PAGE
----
Wednesday, 9 January 2008
UK Classics Part 1
A belated happy new year to you all. My internet has been playing up for a LONG time since my christmas break, not to mention the boiler in my house breaking (now those were some bitter nights!).
Anyway, enough chatting, lets get down to our new series, 'Uk Classics'. Simply put, Over the next few...well, indefinitely, I'm going to be highlighting certain albums that have been created in the UK of the hip-hop ilk that I consider to be classic hip-hop albums. By this, I mean albums that have changed the whole UK scene, been studied and copied by the younger siblings and played over and over again by music lovers such as myself.
And what better way to start this series with one of the true quintessential albums of our scene. An album that truly ushered in a new UK hip-hop movement that didn't want to sit in the back anymore. The album in question, is 'Countryman' by UK producer and DJ Skitz.
Countryman was released at the turn of the millenium like a bolt out of the blue, and it took the underground scene by storm with possibly half a dozen or even more singles.
Skitz is behind the boards on every single track, proving his diversity with the different styles of rappers that perform from track to track. He has a song to suit every mood on here, including, for me, arguably some of the best posse cuts to ever come out of hip-hop. Period.
The album starts off with an ominous intro, completely taking you off guard as the first track's horns kick in. 'Domestic Science' is, without doubt, the best female posse cut of all time. Forget anything to have come from the US (in fact, if you can challenge this, drop a comment and I'll give your suggestions a listen), this is the one. The shout of 'Uk, UK' from Wildflower in the opening seconds sets the tone for the whole album, because it truly is one that united the whole of the british underground scene in one 17-track onslaught of an album. Wildflower, Tempa (formerly from Nottingham supergroup OutDaVille - which also spawned members such as Lee Ramsay, C-Mone & Scor-Zay-Zee to name just a few) and Estelle (who has gone on to be a huge solo artist in her own right since) all shine on this track with great verses over a bass-heavy beat complete with sharp horn samples and snare-heavy drums. Harry Love tops off the track like icing on a cake with some irresistible cuts and voila! the album has arrived.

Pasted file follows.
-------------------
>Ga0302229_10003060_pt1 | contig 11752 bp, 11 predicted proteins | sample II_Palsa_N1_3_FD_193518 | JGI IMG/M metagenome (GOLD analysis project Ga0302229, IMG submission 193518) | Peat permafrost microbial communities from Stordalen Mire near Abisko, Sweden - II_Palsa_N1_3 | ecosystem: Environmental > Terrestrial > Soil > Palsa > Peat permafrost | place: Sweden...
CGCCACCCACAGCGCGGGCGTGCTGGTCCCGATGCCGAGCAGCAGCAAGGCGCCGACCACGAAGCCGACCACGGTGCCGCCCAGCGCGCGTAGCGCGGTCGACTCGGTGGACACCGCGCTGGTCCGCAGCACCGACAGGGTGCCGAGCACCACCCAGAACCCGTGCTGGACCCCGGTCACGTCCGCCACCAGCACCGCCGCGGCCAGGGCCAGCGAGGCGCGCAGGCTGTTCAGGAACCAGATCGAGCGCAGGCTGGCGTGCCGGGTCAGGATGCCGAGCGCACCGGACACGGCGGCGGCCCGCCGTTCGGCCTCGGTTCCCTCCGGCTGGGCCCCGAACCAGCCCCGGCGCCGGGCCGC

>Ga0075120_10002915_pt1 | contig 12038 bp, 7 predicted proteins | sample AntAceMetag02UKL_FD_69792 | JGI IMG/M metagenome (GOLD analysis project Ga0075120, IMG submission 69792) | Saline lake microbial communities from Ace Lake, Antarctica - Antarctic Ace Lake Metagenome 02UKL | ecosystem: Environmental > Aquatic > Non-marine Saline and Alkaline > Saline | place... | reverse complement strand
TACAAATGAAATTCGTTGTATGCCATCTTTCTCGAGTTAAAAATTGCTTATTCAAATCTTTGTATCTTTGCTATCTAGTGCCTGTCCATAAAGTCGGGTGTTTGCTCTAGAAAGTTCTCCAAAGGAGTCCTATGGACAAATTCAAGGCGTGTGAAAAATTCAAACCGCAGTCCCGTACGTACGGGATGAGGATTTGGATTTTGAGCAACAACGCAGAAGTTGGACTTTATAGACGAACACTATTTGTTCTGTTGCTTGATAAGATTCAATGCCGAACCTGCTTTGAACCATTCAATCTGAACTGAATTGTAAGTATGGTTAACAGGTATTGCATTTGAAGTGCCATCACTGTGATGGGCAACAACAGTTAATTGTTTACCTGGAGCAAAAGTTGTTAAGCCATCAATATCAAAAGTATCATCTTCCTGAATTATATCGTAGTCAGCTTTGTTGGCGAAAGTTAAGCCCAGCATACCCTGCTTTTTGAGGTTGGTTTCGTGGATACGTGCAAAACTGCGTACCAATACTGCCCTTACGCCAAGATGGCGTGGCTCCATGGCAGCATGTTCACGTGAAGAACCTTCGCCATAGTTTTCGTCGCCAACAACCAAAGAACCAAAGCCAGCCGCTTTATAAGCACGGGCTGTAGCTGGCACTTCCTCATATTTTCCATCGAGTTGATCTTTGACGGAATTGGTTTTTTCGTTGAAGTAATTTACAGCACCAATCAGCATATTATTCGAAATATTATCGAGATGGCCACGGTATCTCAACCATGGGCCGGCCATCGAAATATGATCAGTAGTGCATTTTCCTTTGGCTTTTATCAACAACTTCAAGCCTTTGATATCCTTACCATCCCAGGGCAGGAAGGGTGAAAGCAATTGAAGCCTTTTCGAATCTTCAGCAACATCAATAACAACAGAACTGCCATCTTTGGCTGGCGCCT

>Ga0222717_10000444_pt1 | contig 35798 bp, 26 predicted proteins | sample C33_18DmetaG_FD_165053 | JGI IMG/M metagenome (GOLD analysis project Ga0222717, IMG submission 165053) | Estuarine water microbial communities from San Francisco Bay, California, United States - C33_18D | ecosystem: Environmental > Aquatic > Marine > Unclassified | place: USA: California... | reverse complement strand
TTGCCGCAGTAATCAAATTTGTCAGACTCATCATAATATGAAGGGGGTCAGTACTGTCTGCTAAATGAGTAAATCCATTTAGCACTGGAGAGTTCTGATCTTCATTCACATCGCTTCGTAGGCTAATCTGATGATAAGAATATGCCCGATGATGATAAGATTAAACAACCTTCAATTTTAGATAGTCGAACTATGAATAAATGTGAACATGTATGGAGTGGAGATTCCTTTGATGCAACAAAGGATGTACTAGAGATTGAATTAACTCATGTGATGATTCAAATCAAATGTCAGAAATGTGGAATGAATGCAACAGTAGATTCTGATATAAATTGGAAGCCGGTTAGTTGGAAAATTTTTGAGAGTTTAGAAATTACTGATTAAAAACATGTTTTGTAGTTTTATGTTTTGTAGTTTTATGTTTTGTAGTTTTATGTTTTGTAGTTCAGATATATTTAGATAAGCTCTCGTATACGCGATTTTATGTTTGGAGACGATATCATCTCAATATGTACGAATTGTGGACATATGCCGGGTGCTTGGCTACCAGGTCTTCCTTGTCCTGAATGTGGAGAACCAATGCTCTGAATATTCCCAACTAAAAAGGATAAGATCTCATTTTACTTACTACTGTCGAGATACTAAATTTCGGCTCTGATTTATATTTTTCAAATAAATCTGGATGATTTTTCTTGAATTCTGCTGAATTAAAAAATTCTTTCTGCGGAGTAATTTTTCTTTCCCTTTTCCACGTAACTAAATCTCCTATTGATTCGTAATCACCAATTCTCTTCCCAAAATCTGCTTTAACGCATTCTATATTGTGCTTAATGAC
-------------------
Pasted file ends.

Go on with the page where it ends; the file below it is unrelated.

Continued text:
Again though, the change of track takes youto a completely different sound, as we go from this to the Rodney P solo cut 'The Killing'. This song can be described as nothing else but vintage Rodney. If you downloaded my Riddim Killa mix a month or so back you will know exactly what that means. If not, it means reggae-influenced dubplate type bass with Rodney's baritone thundering into your earlobes. Regardless of his position in the UK scene, Rodney P cannot do commercial. He is too steeped in his own sound and that alone is a beautiful thing. Supanatchlus provides the chorus (incidentally I don't understand a word he says, but that just adds to the effect) and we're off for another change in pace.
Roots Manuva makes three appearances on this album, two of them being arguably his two best tracks, or at the very least in his top five. Inner City Folk and the incredible Where My Mind Is At both rumble along with Manuva's ever-present malcontent bubbling over into his verses. Roots Manuva is a master at scizophrenic rap. He sets such a dark scene with his words at times and it can really draw you in to his little world. This is one of the reasons why he is one of the best artists working in the british scene today.